I’m really not sure if the restaurant fits the “hipster” description or not, but I honestly can’t think of any other way to describe the atmosphere besides something like “fashionable” or “creative” or something along those lines–which are pretty boring and trite descriptors. Hibari definitely seems like a place that would be popular among young people, but there are a lot of middle-aged salarymen who frequent it as well. It’s kind of a fusion place in and of itself.
Right off the main street in Utsunomiya with a big board sign out front, it’s definitely easy to find. It’s the type of restaurant that just has a feel of being super easy to walk right into–this isn’t exactly an exaggeration either, since they keep their front door open all the time (with the exception of winter).
Having a few booths but mostly one middle bar setting and offering a nice array of suggested local sake, the place almost seems like a traditional ramen place–until you settle down at your seat and take another look. When I went there, they had Kiki’s Delivery Service playing on mute on the TV screen up front (which gets extra points from me, since that was the one Ghibli movie I actually grew up with–and no I have no nostalgic feelings for Totoro) with some almost euro-like takes on what I believe are other Ghibli songs in the background, and which then turned to J-pop songs, and then back to euro-Ghibli.
The workers were also seemed pretty young. Oftentimes at ramen/soba places, they tend to be middle-aged or older–not to say this is a bad thing, just different from the norm. The two noodle maidens working in the front were probably about my own age more or less and had great chemistry with the cooks in the back half of the room–their “Haiyo“s so intrinsic to the soup noodle industry were some of the genkiest I’ve heard. I kind of wanted to ask them all out to go shopping on the weekend or something. I didn’t, but maybe next time.
The menu is pretty simple–basically the same thing as the board out front, except with drawings instead of pictures. I ordered the standard tori soba (chicken soba/ramen bowl), and was shortly presented with a glass of chilled Rooibos tea by Noodle Maiden 1, which was a pleasant twist on the standard class of water (you can get free refills by Noodle Maiden 2, by the way).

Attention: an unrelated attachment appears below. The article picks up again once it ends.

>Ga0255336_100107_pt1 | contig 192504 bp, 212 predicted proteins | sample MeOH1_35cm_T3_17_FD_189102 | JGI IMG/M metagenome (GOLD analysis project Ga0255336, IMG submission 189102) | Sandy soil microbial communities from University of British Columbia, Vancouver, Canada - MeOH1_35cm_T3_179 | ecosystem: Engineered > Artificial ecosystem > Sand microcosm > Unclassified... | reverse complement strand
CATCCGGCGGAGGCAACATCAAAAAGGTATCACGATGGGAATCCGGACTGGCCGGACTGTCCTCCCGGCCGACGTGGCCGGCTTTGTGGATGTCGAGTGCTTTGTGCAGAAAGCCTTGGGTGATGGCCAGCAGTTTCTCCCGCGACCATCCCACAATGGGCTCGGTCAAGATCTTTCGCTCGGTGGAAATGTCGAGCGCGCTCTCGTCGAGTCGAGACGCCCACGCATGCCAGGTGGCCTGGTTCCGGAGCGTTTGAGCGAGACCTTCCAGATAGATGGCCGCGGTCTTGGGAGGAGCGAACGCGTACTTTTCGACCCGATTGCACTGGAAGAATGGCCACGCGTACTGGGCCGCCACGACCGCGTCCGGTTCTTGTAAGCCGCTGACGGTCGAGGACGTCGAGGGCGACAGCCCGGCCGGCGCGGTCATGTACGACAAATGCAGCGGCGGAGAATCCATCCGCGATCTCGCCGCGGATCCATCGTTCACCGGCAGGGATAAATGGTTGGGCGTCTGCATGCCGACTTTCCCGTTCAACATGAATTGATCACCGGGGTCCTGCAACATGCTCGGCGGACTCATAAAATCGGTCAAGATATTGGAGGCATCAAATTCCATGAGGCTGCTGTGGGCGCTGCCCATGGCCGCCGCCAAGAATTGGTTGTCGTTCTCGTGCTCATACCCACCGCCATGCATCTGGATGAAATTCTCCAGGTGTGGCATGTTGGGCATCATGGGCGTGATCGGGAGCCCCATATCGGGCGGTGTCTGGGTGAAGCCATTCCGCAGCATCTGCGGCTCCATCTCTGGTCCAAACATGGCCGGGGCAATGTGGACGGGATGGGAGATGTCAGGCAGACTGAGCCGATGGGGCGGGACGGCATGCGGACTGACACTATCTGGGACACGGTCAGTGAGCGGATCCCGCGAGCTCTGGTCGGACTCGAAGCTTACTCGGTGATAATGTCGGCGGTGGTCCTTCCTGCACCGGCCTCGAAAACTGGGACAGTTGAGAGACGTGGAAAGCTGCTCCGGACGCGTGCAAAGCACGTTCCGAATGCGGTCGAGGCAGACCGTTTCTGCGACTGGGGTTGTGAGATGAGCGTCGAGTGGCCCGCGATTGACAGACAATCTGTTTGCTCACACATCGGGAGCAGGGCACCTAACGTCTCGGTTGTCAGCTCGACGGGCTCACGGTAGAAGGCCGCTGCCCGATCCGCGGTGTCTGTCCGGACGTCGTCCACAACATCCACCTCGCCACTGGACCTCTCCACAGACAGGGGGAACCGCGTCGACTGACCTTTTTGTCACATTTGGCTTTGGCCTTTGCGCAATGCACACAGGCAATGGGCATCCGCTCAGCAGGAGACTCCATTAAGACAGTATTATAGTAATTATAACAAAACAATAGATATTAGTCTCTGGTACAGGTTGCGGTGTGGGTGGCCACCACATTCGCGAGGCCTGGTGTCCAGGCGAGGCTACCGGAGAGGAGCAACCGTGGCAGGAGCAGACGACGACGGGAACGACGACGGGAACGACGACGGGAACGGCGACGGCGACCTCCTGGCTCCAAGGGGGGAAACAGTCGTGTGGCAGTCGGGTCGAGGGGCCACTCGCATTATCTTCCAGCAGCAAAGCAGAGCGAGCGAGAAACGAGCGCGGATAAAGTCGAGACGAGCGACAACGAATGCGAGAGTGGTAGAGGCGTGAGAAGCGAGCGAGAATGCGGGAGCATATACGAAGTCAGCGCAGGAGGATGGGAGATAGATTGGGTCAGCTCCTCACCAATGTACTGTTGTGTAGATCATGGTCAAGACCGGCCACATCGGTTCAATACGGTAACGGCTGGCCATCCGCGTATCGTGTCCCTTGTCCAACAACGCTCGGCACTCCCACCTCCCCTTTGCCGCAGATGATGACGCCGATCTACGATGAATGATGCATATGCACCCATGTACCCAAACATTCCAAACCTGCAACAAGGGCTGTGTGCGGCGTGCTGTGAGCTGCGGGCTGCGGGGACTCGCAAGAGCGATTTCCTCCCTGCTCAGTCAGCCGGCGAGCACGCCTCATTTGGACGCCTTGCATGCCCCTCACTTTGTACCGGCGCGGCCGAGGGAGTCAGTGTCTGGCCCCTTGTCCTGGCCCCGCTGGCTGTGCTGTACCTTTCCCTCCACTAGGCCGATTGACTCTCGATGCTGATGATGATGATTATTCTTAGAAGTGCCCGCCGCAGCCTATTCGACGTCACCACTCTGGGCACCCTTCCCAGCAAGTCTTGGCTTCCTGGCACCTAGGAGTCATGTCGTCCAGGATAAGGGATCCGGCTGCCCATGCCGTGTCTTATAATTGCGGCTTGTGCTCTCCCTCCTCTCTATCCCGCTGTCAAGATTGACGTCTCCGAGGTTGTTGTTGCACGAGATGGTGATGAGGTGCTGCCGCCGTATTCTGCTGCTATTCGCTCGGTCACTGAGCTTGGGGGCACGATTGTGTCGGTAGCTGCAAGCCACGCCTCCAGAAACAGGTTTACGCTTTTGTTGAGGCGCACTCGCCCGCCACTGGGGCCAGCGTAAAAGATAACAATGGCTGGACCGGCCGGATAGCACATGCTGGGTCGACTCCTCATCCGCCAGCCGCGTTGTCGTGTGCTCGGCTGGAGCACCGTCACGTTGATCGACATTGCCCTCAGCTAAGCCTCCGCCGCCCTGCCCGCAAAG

I watched Osono and Fukuo take bread out of the oven, and it was right around the time when Kiki was given a task that my food came out. Now that I think of it, this was my first official bowl of tori soba, although it’s for sure not the most common menu item in Japan, as far as I’m aware. The noodles were not quite traditional soba, but also not quite ramen–somewhere in-between, with a slightly wheat-y taste. They were a bit harder than I prefer (I typically like quite soft ramen), but if you’re on Team Katame, they’ll definitely be to your liking. The broth was what really impressed me as far as basic flavor went–I thought it would have that strong poultry flavor, but really it was just like tonkotsu broth–which I am a huge fan of.
Now as far as the hipster-ness, apart from the creativity of serving Rooibos, the soup also had some qualities that only a tradition-deviant whippersnapper could come up with. It had one slice of chicken char siu, which was pretty good, as well as some interesting herbs on top (I can’t place what they are exactly). The menma was decent–definitely prepared in a sauce or simmered (?) in something for a while before serving, as it was much more palatable than usual, although the aftertaste still got me so that I didn’t eat all 3 pieces. The most interesting thing was the onions; the soup came served with half raw onion, and half caramelized onion, which was pretty delicious and matched really well with the soup in general.
The meal set me back 864 yen with tax included, which isn’t too bad. It wasn’t my favorite bowl of noodles, but it’s definitely very good, so I’m sure I’ll come back again sometime. I would definitely recommend this to basically anyone–if you’re a fan or soba but not ramen, if you’re a fan of ramen but not soba, if you need to eat kosher (although I assume it’s not necessarily halal), or if you just want to try something new. The atmosphere is fun but not overwhelming, and the food is good–definitely give it a try. I may go and try the duck tsukemen next.